The productions were an experimental aspect in this study to facilitate the research with data collection, not a professional final product by themselves. These experimental productions were defined as “experimental reproductions” for the fundamental reason that they were planned to recreate an already existing movie scene.  


After analysing the data, the findings of this study found that most of the reproduced scenes achieved a comparable result to the original. However, some of them did not, showing that either Virtual Production on low resources cannot achieve the desired final image in all scenarios, or that due to the insufficient experience of the filming crew the end result was not on par with the original quality.  

Top half: Experimental Reproduction. Bottom half: original scene from Arrival (2016), by Denis Villeneuve, Paramount Pictures. 

Top half: Experimental Reproduction. Bottom half: original scene from Arrival (2016), by Denis Villeneuve, Paramount Pictures. 


The need for skilled 3D artists is highly important to ensure that the content displayed on the LED volumes meets the desired quality and fidelity. Additionally, time allocation on the pre-production phase is needed compared to traditional filmmaking. This means that time spent on the post-production phase shifts to the pre-production phase. The uncertainty that traditional filmmakers experience discussed in this research gets resolved. 

This study recommends a blend between traditional filmmaking and Virtual Production where wide and complex scenes should be filmed on location or in a physically built set, and narrower shots should be done with Virtual Production. Finally, Virtual Production also excels when the setting of the story requires a fictitious background that is challenging to find or achieve in real life.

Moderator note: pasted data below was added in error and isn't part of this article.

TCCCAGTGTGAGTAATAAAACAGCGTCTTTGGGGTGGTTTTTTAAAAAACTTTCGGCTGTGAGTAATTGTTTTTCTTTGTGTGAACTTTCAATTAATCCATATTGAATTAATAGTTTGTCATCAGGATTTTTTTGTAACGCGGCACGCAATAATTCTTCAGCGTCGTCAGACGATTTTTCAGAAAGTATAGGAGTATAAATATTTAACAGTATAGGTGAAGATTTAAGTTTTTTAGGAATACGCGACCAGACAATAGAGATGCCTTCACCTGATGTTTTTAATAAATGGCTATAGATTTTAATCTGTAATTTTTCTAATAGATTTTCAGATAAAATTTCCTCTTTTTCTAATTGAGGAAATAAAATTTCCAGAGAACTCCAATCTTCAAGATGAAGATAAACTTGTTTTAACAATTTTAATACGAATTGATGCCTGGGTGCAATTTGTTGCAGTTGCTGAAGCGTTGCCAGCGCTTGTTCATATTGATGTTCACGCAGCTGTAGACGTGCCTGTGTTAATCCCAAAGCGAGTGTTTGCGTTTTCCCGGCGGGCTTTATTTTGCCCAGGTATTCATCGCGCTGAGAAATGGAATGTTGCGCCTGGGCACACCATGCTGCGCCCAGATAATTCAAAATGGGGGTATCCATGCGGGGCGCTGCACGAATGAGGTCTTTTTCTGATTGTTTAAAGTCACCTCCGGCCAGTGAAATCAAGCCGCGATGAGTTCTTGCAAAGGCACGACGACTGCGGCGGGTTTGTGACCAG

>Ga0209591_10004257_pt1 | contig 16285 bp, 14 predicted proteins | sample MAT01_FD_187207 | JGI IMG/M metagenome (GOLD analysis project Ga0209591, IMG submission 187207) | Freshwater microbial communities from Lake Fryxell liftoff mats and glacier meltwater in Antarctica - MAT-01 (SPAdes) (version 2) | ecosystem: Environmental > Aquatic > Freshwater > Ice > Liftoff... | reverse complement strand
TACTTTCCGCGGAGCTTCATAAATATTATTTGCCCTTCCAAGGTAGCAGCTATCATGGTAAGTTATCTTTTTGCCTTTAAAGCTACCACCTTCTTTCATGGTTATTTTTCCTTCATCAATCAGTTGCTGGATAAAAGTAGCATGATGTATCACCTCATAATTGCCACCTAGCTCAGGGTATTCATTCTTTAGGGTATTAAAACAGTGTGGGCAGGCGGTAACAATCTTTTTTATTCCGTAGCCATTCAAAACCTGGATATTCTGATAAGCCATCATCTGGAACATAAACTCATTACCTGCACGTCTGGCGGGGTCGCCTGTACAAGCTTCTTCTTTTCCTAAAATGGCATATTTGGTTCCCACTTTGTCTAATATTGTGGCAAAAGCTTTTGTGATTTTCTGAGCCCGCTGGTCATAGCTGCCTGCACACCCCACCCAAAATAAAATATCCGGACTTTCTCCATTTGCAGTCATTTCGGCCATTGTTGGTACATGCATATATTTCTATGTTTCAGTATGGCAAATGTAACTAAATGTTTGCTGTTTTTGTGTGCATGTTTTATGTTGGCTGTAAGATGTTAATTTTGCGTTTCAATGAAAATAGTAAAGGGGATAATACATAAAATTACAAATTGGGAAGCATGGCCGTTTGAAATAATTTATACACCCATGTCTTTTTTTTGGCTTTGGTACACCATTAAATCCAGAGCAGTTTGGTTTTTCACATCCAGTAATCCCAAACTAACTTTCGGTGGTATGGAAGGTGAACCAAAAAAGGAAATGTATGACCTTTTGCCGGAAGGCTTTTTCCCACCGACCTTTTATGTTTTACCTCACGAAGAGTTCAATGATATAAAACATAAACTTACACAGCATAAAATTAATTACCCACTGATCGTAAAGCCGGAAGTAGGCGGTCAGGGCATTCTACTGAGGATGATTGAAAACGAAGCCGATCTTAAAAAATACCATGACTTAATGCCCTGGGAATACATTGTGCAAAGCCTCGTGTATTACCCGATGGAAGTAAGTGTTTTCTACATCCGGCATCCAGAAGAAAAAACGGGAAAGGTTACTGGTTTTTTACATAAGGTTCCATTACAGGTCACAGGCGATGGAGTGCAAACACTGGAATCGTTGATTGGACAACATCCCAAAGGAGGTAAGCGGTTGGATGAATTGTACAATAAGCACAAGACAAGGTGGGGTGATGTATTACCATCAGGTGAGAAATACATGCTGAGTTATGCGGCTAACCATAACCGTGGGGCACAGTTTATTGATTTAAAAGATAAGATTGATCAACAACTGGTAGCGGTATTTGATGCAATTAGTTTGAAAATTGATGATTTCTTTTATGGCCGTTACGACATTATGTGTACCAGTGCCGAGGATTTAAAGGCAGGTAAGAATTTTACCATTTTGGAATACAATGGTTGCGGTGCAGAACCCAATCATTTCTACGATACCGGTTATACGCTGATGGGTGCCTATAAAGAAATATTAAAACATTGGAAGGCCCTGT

Based on the positive results, a strong inclination towards the benefits that Virtual Production can potentially offer can be assumed. However, there are many factors to consider that will determine whether a scene will yield successful results; The complexity of the shot, the amount of camera movement, the level of action in the shot, the amount of foreground and background elements and if they have to be seamlessly blended with the virtual environment, the type of framing and camera angle, the level and amount of practical or visual effects in the scene, and many others.  

A safe practise that will guarantee a more successful result would be to choose scenes spanning from medium-full shots to close-up shots. This will avoid the burden of having to blend the physical floor or walls that would be seen in wider shots with the LED volume. Additionally, the use of real props plays a big role in the extension of the real and virtual world. The more levels of depth you can create by adding foreground elements combined with the virtual background will aid the visual composition and realism of the shot, as well as allowing the actors to interact with actual real items. Lastly, including camera movements is encouraged if the virtual environment is made for it. When doing so, this will create a sense of parallax to the viewer comparable to what we see in the real world and will enhance the believability of the scene. Extreme camera movements may be more difficult to manoeuvre due to the dimensions of the LED walls or the refresh rate of the camera tracking system, which might limit the amount and speed of the movement.